Through song, John Lennon attacked Christianity, Buddhism, Hinduism, and Taoism. George Harrison’s music made it clear he had been a devout Hindu. Paul McCartney, having said that, would not make their religious philosophy (or shortage thereof) an important element of their art. This increases the concern: What will be the previous Beatles’ religious views?
The spiritual motifs of ‘Eleanor Rigby’
If you pay attention to among the Beatles’ many popular compositions, “Eleanor Rigby,” you’ll notice there’s some passing references to Christianity. One associated with the passages mentions a priest known as Father McKenzie which provides a sermon no-one hears. In the song, Paul sings “No one was saved.”
The song might be translated as a lament on the not enough religiosity in modern Britain. At the lowest, the song’s melancholy music tends to make Father McKenzie, the ineffectual priest, look like a tragic and sympathetic personality. However, Paul doesn’t have numerous good items to state about faith.
When the Beatles all had similar spiritual views
Paul indicated agnosticism during their times with all the Fab Four. Michael R. Frontani’s The Beatles: Image plus the Media records a job interview with all the Beatles from the February 1965 problem of Playboy:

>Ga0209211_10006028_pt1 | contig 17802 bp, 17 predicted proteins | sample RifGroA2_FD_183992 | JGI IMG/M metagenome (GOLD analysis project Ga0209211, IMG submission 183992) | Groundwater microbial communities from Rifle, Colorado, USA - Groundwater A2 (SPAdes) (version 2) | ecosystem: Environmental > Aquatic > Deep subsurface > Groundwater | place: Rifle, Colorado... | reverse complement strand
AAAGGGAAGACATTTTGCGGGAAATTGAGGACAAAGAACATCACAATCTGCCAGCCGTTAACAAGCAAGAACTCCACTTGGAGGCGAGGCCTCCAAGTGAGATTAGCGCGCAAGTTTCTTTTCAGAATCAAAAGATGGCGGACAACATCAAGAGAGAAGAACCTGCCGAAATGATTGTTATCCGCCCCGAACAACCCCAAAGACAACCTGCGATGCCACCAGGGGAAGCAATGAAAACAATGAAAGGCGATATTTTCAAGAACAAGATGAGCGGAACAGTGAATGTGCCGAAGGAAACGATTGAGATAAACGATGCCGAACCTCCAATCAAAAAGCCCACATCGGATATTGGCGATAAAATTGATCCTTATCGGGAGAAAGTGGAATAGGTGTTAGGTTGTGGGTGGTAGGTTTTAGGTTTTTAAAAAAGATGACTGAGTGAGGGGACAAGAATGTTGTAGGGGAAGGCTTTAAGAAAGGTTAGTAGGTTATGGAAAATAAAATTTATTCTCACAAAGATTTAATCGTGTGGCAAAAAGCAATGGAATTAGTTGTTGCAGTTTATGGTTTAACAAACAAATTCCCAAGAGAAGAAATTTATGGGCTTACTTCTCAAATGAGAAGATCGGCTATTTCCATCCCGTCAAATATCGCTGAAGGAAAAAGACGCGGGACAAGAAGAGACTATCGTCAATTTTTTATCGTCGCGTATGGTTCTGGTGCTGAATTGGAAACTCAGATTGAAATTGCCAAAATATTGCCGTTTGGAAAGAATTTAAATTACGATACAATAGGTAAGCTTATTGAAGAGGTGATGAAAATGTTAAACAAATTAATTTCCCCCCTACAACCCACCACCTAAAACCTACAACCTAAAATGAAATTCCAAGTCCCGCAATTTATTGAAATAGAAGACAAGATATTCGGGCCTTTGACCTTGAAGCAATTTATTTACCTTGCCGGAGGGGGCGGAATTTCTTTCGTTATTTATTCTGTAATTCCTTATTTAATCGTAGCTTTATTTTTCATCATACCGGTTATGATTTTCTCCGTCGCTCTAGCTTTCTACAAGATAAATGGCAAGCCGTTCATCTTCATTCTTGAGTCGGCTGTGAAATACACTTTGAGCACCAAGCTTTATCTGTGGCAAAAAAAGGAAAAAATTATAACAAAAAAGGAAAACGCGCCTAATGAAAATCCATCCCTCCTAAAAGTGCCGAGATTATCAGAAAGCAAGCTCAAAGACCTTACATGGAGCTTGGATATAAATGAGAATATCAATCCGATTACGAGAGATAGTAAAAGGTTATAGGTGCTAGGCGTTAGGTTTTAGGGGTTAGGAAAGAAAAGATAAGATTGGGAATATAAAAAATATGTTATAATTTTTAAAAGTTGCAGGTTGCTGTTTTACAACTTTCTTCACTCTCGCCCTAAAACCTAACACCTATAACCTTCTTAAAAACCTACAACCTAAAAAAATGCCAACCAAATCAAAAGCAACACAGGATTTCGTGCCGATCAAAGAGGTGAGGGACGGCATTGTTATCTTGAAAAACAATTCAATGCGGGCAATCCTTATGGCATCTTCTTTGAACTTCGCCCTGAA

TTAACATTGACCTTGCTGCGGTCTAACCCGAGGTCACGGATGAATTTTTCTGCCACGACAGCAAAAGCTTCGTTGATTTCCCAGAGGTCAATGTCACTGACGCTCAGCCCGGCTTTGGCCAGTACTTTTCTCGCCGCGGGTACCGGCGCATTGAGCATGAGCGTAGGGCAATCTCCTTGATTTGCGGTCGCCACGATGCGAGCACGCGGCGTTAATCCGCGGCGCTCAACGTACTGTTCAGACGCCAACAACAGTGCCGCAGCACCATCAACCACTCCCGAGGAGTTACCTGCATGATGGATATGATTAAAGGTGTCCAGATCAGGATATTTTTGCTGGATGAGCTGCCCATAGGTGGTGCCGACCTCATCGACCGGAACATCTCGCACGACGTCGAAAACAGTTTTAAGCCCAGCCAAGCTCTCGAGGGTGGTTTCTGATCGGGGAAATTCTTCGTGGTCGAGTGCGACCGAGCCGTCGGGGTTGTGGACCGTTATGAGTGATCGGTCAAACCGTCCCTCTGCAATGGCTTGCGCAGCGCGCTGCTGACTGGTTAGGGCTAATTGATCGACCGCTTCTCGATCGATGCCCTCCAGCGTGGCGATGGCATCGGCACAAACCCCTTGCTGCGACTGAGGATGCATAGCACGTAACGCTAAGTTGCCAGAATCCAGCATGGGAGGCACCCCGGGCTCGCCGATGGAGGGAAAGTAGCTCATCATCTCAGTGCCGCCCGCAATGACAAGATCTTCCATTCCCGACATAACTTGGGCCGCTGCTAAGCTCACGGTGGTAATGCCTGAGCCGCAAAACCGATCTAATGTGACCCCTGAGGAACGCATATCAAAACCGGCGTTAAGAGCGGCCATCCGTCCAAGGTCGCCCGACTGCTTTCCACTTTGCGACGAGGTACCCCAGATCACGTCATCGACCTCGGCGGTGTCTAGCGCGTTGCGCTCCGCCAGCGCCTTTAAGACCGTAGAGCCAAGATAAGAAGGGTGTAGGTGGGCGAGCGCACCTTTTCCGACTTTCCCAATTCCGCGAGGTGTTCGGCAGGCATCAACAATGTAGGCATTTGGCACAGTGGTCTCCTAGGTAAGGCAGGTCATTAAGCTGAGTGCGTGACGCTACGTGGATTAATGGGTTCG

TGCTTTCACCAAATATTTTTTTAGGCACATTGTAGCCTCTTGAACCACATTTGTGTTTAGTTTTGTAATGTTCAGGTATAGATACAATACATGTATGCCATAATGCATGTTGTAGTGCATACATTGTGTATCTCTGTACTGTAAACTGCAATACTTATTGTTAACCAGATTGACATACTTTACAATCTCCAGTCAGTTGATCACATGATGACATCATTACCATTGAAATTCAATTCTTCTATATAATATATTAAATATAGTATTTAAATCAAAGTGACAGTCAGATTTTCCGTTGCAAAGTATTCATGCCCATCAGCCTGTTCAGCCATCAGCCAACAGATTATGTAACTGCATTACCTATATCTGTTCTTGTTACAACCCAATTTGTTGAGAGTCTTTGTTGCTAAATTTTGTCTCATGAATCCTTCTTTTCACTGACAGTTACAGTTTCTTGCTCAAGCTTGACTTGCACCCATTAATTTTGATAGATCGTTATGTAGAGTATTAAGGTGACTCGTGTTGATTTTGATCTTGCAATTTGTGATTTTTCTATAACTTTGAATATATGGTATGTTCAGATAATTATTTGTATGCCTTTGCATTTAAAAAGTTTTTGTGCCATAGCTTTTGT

McCartney: “We probably seem antireligious because of the fact that none of us believe in God.”
Lennon: “If you say you don’t believe in God, everybody assumes you’re antireligious, and you probably think that’s what we mean by that. We’re not quite sure ‘what’ we are, but I know that we’re more agnostic than atheistic.”
Playboy: “Are you speaking for the group, or just for yourself?”
Lennon: “For the group.”
Harrison: “John’s our official religious spokesman.”
McCartney: “We all feel roughly the same. We’re all agnostics.”
Lennon: “Most people are, anyway.”
McCartney: “In America, they’re fanatical about God. I know somebody over there who said he was an atheist. The papers nearly refused to print it because it was such shocking news that somebody could actually be an atheist … yeah … and admit it.”
Starr: “He speaks for all of us.”
What are Paul McCartney’s spiritual views today?
Does Paul hold true to those views? Paul discussed faith once more in 2012. When The Independent requested him whether faith things to him or perhaps not, Paul responded “Not really. I have a kind of personal faith in something good, but it doesn’t really go much further than that. It’s certainly not subscribing to any organised religion.”
Psul added “I think that [organized religion] may be the reason for plenty of difficulty – ‘My god is better than yours’. But i really do believe there will be something greater than me… and that is difficult to assume. No, stop it, come on.”
The previous Beatles does think Jesus existed historically. “Jesus I could see, that’s a historical character. I was always really amused by the fact that he was Jewish. I loved that because I thought, ‘that will stick it to all these anti-Semitic people’.”